Everyone knows what it’s like in there. If you’re at the top 20 percent of society, you can take your pick of all the services it has to offer. If you’ve been deported there, you’re the one breaking your back to ensure those services are delivered.
I could be living there if I fail on my programme. There’s a reason for the popular saying — Unemployment is the first step towards Unproductivity. It was printed at the top of all our textbooks in school, right beneath the Bell Corporation logo — a curve that flattens out at either end.
I shake off a shiver, and look through the doors of the neighbourhood supermarket. It’s completely deserted, inside.
I have a feeling that in the days to come, I won’t be allowed to have all my groceries delivered to my doorstep by FreshGoodz, or have my dry-cleaning picked up and delivered by Door-2-Door-Fabrics, or have my makeup and shampoo delivered by SkinDeep Services. I’ll need to drive myself around the physical world—
Scratch that. I’ll need to walk. BellBio has disabled my self-driving car.
Walking is a great way to earn Physical Productivity Points towards your PIP target!
That was what my phone read when I tried to unlock my car door. Right after:
The Virtual world I belonged to when I was employed had empowered me to disengage from the mundane physicality of the world. I’d revelled in the services offered by the multitude of convenience apps that criss-crossed their way across the city of Bengaluru, creating a grid of connections to the real world that didn’t require me to engage with it. I was capable of being 100 percent Productive in my virtual workspace, safe within my mirrored glass cocoon. This is what was afforded to the top 70 percent on the Bell Curve.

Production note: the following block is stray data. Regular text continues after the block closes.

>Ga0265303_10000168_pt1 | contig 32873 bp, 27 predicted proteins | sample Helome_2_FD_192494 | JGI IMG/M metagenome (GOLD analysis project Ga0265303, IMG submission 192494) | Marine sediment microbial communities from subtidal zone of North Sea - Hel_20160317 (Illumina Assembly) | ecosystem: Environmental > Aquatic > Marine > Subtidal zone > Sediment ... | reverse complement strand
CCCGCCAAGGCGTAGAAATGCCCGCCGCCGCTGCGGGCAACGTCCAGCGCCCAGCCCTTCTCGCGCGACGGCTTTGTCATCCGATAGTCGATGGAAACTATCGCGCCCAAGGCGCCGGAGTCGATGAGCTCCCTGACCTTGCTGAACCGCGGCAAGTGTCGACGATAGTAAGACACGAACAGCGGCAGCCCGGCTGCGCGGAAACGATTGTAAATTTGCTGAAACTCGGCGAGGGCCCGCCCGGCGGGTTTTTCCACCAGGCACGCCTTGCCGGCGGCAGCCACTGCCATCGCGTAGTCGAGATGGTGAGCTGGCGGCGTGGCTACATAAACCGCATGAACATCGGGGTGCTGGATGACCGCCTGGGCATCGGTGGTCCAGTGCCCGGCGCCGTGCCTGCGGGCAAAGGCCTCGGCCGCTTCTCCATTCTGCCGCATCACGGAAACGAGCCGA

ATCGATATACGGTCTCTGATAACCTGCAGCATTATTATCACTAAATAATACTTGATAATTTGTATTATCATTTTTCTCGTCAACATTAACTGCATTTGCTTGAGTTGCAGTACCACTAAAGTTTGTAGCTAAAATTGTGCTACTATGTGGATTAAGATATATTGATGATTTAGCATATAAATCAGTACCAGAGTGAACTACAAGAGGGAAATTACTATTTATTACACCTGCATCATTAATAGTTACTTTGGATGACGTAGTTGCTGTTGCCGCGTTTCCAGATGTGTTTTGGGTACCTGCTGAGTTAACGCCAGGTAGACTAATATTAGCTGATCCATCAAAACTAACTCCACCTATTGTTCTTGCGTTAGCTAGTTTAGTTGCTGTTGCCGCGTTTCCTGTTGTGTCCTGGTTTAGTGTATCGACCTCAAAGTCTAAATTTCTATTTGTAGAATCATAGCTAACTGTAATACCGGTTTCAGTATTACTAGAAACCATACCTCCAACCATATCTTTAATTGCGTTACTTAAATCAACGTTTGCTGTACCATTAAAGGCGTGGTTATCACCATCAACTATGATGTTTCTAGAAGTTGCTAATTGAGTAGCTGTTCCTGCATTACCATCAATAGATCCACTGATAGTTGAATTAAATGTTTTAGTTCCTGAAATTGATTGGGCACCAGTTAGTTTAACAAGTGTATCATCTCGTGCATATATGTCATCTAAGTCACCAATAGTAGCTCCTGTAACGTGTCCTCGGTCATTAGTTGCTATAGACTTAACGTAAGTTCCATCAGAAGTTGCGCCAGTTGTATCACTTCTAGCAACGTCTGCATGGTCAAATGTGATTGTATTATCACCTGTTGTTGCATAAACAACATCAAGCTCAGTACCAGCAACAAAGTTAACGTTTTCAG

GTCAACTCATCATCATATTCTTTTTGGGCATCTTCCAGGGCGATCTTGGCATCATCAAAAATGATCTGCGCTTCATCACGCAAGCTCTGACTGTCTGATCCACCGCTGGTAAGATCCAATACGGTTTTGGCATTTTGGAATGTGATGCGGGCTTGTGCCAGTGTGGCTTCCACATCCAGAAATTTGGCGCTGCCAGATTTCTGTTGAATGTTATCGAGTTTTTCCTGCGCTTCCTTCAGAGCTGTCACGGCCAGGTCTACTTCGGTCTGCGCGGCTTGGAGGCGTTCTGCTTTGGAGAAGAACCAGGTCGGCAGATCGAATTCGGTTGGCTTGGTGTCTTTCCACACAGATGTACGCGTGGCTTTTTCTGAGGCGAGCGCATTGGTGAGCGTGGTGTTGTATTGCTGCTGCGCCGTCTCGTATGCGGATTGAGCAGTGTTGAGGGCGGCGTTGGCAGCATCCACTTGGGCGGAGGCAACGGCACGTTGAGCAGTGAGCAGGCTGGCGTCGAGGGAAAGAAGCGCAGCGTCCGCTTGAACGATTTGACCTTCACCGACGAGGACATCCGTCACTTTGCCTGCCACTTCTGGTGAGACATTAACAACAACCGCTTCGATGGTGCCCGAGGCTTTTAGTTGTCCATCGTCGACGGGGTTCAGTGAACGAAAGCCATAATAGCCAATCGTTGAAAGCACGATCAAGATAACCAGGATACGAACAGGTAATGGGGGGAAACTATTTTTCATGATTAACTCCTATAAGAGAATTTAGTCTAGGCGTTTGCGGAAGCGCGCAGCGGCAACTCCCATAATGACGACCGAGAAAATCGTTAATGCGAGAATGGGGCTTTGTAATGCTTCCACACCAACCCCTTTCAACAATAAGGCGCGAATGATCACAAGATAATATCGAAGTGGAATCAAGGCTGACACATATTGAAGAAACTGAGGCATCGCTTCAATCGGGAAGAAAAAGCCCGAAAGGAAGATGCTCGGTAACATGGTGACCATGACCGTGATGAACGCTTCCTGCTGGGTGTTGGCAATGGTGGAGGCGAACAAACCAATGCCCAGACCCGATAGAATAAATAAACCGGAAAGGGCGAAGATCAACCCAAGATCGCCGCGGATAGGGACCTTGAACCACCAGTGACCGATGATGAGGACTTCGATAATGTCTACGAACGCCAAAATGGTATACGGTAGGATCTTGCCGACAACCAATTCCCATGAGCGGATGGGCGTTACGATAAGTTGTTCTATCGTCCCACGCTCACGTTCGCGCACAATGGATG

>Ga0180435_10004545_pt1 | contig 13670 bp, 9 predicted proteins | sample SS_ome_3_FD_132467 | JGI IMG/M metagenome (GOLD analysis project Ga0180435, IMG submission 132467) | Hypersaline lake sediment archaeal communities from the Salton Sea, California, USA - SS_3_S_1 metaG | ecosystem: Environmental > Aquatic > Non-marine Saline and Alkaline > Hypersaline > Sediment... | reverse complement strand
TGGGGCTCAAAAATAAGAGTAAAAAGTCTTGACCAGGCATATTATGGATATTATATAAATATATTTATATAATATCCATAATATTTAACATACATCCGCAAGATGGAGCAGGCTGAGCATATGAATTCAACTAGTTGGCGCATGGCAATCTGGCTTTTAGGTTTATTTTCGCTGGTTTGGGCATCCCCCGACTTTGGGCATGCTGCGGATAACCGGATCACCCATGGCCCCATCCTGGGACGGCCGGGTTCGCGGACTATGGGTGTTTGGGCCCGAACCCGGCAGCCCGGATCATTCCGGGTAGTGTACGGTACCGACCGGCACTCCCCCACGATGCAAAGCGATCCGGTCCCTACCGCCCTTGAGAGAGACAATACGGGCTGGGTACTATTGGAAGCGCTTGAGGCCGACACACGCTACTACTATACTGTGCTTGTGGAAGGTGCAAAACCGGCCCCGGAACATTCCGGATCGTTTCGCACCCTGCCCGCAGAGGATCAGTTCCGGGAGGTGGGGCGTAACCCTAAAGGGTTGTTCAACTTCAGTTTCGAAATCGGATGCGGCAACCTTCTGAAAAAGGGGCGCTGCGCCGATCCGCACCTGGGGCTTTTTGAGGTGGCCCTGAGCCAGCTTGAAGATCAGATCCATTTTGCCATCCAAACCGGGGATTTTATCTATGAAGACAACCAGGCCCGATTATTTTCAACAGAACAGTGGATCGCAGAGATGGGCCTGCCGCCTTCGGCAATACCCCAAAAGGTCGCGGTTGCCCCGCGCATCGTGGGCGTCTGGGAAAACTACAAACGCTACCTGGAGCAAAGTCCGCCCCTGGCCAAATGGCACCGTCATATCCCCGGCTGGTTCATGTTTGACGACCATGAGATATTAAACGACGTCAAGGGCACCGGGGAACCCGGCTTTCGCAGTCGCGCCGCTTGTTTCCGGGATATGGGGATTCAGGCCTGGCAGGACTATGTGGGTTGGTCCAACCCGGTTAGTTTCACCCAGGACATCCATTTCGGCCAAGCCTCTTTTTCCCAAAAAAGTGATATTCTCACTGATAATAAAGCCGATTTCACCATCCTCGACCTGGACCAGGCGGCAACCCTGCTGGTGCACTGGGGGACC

Bell Corporation was stripping that away from me, one app at a time.
Well, here I am.
I take a deep breath and push the door open. The soft whoosh of air-conditioning envelops me.
The aisles are empty except for the Autobots. They stand like sentinels between long corridors made up of shelves. Shelves stacked with so many products that it makes my head spin. Baskets of fruit and fresh produce are stacked in a large space, off to my left.
I look around uncertainly for directions.
Is there really no map?
My head pounds, but I force the panic down.
Confession time. I’m expecting a virtual walkthrough of the store’s layout. I’m used to my BellBio implant transmitting my biological signs of uncertainty to the BellBio App, which then offers me options based on my location, my mood and my day’s Productivity. I’d like it to surface recommendations on what to buy, which vegetables will complement each other in the perfect salad, which ones will fall into the burn-stomach-fat diet that I’m on.
I let out a small noise of frustration.
At the billing counter sits a shabby old man reading the day’s newspaper.
With a newspaper. A physical copy.
I hope BellBio hasn’t disabled the 10 apps I use to follow the news.
I consider making actual conversation to ask for directions, but I don’t want to engage with an Analog until I’m forced to.
Instead, I take a tentative step forward, feeling my legs tremble like they’ve turned to jelly. I’m sure I’ll be swallowed whole by the store, chewed to pieces by its shelving.
I take another step. And another one, my legs still wobbly.
That’s when I hear a loud beeping sound.
My head snaps up and I look around. At the counter, I see a large monitor displaying an order of groceries from FreshGoodz. The store is a flurry of activity.